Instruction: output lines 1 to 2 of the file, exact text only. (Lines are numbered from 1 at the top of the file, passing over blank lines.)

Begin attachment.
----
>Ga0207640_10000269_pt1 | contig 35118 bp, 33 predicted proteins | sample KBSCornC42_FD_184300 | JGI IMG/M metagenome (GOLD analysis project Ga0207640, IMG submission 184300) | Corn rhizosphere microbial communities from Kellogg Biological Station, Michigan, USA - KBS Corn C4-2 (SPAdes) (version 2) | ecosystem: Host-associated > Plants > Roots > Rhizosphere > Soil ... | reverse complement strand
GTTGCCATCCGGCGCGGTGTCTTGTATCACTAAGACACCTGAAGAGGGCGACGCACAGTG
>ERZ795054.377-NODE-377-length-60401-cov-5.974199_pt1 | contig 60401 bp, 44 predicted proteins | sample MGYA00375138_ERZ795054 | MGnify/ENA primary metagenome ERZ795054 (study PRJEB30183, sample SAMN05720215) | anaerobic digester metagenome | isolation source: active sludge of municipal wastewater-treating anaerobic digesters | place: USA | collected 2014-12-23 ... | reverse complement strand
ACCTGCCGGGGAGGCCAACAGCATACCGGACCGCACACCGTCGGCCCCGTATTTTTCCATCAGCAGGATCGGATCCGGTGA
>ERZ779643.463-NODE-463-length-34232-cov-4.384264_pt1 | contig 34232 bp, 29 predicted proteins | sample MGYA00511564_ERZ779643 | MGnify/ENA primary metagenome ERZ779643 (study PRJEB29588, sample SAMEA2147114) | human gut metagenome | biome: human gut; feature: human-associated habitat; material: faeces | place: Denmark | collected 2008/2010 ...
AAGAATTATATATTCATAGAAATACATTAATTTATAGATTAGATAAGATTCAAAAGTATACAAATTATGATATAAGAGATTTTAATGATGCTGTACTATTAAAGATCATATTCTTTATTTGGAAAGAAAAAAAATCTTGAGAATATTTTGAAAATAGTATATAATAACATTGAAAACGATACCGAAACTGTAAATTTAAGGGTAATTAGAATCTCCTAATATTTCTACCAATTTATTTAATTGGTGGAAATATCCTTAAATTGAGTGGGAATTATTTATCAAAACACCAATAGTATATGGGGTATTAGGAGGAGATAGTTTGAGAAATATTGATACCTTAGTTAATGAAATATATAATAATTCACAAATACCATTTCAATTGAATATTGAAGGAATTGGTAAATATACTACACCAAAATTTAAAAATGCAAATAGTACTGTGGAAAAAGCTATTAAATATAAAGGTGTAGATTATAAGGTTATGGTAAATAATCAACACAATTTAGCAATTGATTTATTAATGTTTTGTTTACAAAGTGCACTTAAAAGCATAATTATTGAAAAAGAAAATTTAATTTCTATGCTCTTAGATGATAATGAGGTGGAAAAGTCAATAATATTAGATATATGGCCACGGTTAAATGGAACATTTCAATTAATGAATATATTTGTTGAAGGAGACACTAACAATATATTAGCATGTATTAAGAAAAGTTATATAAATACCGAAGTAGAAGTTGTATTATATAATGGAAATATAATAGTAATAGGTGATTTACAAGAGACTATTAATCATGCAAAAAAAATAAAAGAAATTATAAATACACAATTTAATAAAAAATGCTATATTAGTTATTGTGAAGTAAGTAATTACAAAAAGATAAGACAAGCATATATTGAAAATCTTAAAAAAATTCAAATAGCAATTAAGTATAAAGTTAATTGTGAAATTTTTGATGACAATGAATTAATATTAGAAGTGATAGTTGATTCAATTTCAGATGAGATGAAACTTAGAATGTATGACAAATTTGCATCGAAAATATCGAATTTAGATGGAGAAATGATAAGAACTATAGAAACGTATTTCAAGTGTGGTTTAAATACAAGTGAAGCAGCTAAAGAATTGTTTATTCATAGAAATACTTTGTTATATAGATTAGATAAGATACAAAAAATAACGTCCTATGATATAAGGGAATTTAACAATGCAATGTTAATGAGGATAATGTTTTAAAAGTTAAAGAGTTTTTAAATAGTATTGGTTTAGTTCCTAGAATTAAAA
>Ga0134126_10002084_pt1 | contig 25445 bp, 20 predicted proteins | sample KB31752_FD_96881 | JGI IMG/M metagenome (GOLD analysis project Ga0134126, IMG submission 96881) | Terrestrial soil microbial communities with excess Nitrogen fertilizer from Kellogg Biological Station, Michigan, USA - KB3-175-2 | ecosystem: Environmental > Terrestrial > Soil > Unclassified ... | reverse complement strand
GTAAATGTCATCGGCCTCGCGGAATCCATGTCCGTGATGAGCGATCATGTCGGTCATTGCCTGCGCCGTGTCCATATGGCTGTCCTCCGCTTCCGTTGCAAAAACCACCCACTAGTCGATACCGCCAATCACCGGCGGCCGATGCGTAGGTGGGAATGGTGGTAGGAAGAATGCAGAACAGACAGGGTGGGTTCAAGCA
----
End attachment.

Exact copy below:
>Ga0207640_10000269_pt1 | contig 35118 bp, 33 predicted proteins | sample KBSCornC42_FD_184300 | JGI IMG/M metagenome (GOLD analysis project Ga0207640, IMG submission 184300) | Corn rhizosphere microbial communities from Kellogg Biological Station, Michigan, USA - KBS Corn C4-2 (SPAdes) (version 2) | ecosystem: Host-associated > Plants > Roots > Rhizosphere > Soil ... | reverse complement strand
GTTGCCATCCGGCGCGGTGTCTTGTATCACTAAGACACCTGAAGAGGGCGACGCACAGTG